DeMarcus Cousins isn’t a great liar. He doesn’t have a poker face.
He freely reveals his feelings. Kings coaches and players don’t question Cousins’ motives, knowing frustration over losing especially riles up the All-Star center. Although his outspokenness sometimes can be a positive, his blunt delivery and timing have been criticized.
Cousins admits that his mastery of diplomacy is a work in progress.
“I’m trying to better myself as a person every day,” the former University of Kentucky star said. “I’d be the first to admit I’m not a perfect person.”
Cousins’ venting has raised the ire of teammates and coaches, including an outburst after a loss to the San Antonio Spurs on Nov. 9. Cousins apologized publicly after word leaked that the rant was aimed at coach George Karl.
What’s different this season is more of Cousins’ teammates are referring to him as a leader despite criticism he might receive from outside the organization.
“He’s getting better by the day,” guard Rajon Rondo said. “He’s continuing to grow mentally. He’s a great kid and he’s a great leader. A lot of people don’t know what he does for this team, but he’s very positive. He has a lot of good things to say.”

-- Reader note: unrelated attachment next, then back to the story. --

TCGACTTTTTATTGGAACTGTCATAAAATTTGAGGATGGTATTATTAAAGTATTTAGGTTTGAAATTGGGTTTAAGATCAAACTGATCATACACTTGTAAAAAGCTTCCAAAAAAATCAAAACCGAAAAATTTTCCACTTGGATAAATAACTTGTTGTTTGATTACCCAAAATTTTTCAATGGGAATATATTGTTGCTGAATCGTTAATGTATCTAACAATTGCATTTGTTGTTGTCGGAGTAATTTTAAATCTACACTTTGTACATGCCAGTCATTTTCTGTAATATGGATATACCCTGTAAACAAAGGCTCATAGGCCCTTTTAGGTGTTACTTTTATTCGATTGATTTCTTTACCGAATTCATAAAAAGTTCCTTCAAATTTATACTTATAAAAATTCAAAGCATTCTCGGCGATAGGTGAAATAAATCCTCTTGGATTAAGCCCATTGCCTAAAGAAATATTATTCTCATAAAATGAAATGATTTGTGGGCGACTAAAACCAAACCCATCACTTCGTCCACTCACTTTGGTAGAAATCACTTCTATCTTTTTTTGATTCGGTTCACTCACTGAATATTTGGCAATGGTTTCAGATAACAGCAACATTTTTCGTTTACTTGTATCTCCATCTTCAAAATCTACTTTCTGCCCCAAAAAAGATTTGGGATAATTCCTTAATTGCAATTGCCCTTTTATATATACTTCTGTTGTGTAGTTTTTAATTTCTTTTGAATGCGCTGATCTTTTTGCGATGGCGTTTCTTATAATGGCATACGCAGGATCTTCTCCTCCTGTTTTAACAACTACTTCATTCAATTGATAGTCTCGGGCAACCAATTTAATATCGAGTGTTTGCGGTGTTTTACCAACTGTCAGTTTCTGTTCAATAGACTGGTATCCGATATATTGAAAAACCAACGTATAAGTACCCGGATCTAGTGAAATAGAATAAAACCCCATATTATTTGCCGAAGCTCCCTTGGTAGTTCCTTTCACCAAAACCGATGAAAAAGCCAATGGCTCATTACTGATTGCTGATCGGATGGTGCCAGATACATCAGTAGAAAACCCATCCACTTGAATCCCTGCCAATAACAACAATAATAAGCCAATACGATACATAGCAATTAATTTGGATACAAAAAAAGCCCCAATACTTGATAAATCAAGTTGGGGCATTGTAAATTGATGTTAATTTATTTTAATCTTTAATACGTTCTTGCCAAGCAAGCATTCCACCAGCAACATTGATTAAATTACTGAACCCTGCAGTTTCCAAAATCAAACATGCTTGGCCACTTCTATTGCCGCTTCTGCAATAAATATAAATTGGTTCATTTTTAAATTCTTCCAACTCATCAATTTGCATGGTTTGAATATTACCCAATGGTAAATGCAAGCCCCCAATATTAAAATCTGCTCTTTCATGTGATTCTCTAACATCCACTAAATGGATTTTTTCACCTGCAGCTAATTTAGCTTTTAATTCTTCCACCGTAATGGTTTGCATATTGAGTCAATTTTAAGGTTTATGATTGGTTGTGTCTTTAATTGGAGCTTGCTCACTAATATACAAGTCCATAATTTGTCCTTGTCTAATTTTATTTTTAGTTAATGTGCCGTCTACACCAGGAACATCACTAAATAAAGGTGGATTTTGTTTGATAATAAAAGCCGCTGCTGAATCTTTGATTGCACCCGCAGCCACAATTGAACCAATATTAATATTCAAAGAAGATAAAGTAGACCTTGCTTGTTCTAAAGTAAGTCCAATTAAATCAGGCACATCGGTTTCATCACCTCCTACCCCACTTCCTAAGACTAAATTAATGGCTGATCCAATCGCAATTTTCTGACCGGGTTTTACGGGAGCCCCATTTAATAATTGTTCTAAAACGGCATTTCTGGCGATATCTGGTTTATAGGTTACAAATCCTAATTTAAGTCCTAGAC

It’s just a matter of how Cousins says those things.
“Cuz is a frustrated guy that wants to win,” Karl said. “Sometimes it gets to him in a negative way, but he cares and wants to win. He lashes out sometimes in maybe a disruptive way, but he’s doing it because he wants to win.”
Cousins isn’t trying to be a negative force in the locker room. He understands he’s expected to be a leader. He also knows he has to work at it.
When he was drafted in 2010, the Kings lacked veteran leaders who could mentor him. This season, Rondo and forward Caron Butler have the experience and credentials to advise Cousins.
“I bust my (butt) on a daily basis to be the best teammate I can be,” Cousins said. “My delivery isn’t always the correct way or other people’s opinion of the correct way, but my heart is always in the right place, always.”